Emirates and Etihad ready to resume transit flights

Emirates and Etihad ready to resume transit flights
Resumption of transit services is a major step in returning Abu Dhabi and Dubai airports to normal operations two months after flights were halted. (Shutterstock)
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Updated 05 June 2020

Emirates and Etihad ready to resume transit flights

Emirates and Etihad ready to resume transit flights
  • UAE’s two largest carriers lead the way as hard-hit aviation sector struggles to shake off pandemic paralysis

DUBAI: Emirates and Etihad Airways, the UAE’s two largest carriers, said they will resume transit flights as the country’s key aviation sector slowly emerges from pandemic paralysis.

Dubai-based Emirates said on Thursday it will operate transit flights to 29 destinations by June 15, while Abu Dhabi’s Etihad said it would transit passengers to 20 destinations from June 10.

Dubai and Abu Dhabi have become key global layover hubs for passengers moving between Asia, Europe and the Americas and the resumption of transit services is an important step toward returning the cities’ two vast and modern airports to normal operations.

It comes more than two months after the UAE stopped all passenger flights in response to the coronavirus pandemic. Foreign citizens without UAE residency remain banned from flying to the country.

Emirates said it would also offer flights to Bahrain, Manchester, Zurich, Vienna, Amsterdam, Copenhagen, Dublin, New York JFK, Seoul, Kuala Lumpur, Singapore, Jakarta, Taipei, Hong Kong, Perth and Brisbane.

“Customers can book to fly between destinations in the Asia Pacific and Europe or the Americas, with a convenient connection in Dubai, as long as they meet travel and immigration entry requirements of their destination country,” Emirates said.

Meanwhile, Etihad said transfer connections via Abu Dhabi will now be available from Jakarta, Karachi, Kuala Lumpur,
Manila, Melbourne, Seoul, Singapore, Sydney, and Tokyo to
major cities across Europe — including Amsterdam, Barcelona, Brussels, Dublin, Frankfurt, Geneva, London Heathrow, Madrid, Milan, Paris Charles de Gaulle, and Zurich.

Other major carriers are also slowly resuming services as some governments discuss the possibility of opening limited “air bridges” to allow for the possibility of overseas vacations.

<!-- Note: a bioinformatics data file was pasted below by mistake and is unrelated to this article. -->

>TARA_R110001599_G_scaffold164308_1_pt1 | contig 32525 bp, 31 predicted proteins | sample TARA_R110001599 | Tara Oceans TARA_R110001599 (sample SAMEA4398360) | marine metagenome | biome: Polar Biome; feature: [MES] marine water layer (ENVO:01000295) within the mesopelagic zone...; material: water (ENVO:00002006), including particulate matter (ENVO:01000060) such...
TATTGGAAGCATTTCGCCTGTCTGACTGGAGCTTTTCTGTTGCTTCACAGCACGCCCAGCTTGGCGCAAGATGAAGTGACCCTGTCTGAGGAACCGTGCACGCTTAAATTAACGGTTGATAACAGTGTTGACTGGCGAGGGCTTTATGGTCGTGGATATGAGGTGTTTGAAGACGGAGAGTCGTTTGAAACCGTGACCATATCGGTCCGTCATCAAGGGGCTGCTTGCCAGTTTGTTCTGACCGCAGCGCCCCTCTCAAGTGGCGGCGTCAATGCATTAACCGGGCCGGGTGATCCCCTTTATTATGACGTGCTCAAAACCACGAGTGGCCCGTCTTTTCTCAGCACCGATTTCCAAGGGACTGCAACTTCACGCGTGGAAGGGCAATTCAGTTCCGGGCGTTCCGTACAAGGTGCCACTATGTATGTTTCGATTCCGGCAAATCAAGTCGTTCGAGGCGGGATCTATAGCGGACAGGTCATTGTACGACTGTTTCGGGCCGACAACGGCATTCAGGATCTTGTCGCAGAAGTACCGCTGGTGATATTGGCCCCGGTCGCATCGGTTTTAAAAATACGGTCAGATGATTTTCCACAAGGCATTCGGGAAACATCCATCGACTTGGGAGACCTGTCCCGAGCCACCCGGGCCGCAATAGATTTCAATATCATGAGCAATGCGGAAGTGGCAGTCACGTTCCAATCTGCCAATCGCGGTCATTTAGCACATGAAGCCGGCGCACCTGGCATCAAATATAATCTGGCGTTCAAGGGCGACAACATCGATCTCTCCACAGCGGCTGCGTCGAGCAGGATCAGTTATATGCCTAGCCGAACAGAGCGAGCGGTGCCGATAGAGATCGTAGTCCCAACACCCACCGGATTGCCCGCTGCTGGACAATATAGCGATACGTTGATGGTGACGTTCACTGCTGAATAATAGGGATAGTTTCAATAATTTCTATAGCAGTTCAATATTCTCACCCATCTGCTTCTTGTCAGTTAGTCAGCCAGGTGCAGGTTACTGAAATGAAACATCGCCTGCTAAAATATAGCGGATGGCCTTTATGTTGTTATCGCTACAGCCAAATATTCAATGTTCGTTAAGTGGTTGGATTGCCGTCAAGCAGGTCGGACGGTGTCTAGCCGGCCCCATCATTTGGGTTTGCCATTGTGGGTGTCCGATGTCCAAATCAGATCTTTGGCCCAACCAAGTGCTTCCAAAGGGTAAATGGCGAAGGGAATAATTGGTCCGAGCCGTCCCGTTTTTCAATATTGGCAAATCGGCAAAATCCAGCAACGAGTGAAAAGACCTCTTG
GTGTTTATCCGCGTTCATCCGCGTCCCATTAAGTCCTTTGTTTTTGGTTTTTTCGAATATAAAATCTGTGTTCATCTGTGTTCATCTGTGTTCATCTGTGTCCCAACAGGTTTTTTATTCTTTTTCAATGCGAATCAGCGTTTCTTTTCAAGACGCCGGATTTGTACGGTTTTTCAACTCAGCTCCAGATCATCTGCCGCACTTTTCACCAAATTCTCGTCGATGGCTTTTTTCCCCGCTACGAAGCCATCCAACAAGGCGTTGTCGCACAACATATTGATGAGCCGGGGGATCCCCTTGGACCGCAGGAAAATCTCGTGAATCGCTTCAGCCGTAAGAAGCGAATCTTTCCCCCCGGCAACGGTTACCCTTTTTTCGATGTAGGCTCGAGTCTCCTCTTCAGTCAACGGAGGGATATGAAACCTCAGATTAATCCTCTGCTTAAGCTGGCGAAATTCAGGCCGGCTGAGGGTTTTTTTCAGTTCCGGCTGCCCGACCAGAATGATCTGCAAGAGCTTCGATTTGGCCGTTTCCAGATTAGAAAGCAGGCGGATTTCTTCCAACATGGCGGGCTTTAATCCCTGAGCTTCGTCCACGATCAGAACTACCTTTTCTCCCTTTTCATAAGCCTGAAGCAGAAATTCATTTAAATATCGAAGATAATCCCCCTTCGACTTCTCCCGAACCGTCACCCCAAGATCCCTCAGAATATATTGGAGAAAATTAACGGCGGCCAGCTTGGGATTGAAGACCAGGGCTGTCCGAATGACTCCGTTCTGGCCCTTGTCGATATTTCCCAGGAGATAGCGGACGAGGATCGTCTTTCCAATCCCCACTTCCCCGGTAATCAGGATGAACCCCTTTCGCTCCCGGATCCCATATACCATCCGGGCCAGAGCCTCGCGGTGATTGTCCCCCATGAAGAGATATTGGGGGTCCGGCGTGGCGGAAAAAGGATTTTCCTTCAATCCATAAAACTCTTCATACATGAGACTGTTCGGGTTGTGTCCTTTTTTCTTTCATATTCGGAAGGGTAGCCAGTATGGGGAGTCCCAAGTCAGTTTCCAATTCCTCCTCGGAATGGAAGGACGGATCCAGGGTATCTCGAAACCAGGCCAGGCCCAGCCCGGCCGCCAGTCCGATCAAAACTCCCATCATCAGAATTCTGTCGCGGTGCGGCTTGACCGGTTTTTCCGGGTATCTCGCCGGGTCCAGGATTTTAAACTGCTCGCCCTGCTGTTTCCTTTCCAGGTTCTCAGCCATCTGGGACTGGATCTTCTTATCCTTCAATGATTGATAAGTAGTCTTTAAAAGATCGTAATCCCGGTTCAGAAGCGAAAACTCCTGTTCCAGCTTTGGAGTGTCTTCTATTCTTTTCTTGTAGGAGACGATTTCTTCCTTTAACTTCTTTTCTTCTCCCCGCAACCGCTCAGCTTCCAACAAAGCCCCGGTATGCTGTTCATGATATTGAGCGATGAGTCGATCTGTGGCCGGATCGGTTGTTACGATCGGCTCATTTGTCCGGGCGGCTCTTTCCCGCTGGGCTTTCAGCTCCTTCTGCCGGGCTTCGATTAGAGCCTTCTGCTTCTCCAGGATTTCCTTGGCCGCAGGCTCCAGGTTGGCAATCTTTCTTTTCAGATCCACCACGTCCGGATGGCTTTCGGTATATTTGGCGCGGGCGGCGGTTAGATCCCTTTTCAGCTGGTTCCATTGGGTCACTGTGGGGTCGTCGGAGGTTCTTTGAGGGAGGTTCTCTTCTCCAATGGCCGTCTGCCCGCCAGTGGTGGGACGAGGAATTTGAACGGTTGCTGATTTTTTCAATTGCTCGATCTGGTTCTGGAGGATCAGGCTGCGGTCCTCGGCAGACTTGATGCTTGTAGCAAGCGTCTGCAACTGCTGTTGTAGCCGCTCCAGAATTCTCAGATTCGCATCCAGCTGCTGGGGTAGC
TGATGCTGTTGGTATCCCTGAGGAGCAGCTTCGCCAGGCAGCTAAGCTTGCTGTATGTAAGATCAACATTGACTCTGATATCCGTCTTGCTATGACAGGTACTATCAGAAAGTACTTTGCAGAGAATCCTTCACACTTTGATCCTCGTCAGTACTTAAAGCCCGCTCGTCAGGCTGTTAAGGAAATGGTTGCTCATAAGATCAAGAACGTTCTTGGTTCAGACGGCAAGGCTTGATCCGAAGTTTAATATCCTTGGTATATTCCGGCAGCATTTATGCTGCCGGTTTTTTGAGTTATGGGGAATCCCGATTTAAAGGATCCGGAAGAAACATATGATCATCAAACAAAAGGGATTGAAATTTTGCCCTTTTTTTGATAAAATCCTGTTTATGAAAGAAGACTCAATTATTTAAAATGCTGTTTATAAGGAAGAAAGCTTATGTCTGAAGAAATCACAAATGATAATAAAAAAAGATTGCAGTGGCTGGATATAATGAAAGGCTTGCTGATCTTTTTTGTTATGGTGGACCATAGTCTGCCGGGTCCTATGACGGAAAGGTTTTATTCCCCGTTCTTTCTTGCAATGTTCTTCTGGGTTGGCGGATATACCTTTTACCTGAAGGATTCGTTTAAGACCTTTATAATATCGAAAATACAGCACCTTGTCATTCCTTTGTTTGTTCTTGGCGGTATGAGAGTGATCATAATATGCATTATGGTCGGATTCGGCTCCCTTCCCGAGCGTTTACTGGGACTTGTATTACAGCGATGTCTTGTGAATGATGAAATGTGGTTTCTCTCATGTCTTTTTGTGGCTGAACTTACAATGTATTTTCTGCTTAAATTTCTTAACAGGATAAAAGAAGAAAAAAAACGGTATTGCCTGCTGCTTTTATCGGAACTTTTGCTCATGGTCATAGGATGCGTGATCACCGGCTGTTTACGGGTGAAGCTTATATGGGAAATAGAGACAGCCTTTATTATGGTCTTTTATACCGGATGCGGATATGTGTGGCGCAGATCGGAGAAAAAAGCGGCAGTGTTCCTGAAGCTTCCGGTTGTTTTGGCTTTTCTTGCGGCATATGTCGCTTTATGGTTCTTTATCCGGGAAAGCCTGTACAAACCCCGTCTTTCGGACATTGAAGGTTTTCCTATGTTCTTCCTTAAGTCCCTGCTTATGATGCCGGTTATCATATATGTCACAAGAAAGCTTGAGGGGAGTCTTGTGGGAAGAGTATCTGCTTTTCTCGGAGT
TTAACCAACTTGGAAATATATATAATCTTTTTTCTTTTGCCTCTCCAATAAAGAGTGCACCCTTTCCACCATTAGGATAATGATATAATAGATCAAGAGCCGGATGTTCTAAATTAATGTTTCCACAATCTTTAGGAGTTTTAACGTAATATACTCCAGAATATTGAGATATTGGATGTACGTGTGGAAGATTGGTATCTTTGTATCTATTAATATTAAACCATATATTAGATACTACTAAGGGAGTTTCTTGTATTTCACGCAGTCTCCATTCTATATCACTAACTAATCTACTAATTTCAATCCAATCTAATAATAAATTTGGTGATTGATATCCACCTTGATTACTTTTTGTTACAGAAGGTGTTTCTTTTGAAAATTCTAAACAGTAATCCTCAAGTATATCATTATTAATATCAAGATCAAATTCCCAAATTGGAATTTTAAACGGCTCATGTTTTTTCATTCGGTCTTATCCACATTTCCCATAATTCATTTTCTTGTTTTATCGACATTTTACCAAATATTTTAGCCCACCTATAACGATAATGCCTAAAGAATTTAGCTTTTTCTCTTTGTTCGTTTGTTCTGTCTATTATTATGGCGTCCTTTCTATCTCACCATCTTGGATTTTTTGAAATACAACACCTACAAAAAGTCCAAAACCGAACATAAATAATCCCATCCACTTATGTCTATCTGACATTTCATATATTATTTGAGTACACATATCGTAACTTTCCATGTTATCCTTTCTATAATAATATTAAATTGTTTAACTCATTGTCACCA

Virgin Atlantic said on Thursday it would restart some flights that had been grounded with further services planned for August. It said that flights to Orlando and Hong Kong from London Heathrow would resume on July 20. New York JFK, Los Angeles, and Shanghai are set to restart on July 21.

Global aviation body IATA has warned that post-coronavirus fare discounting was delivering an added financial blow to carriers.

“Airlines need cash because of the crisis and they’re seeking to encourage passengers into seats by offering low fares,” said IATA Chief Economist Brian Pearce.

Carriers reduced domestic fares by an average 23 percent last month according to IATA.


Boris Johnson: UK government looking at conduct of Arcadia directors

Updated 02 December 2020

Boris Johnson: UK government looking at conduct of Arcadia directors

Boris Johnson: UK government looking at conduct of Arcadia directors
  • ‘We will be doing everything we can to restore the high streets of this country’
LONDON: British Prime Minister Boris Johnson said on Wednesday the conduct of directors of the collapsed fashion group Arcadia would be examined.
“The secretary of state for business, enterprise and skills (Alok Sharma) has written to the Insolvency Service to look at the conduct of the Arcadia directors,” Johnson told parliament.
Arcadia, owned by Philip Green, entered administration on Monday, threatening 13,000 jobs.
“We will be doing everything we can to restore the high streets of this country,” Johnson added.
Sharma said he had asked the regulator to review a report from Arcadia’s administrators as soon as they received it.
“If you decide that there are grounds for an investigation, I would ask that it looks not only at the conduct of directors immediately prior to and at insolvency, but also at whether any action by directors caused detriment to creditors or to the pension schemes,” he said in the letter.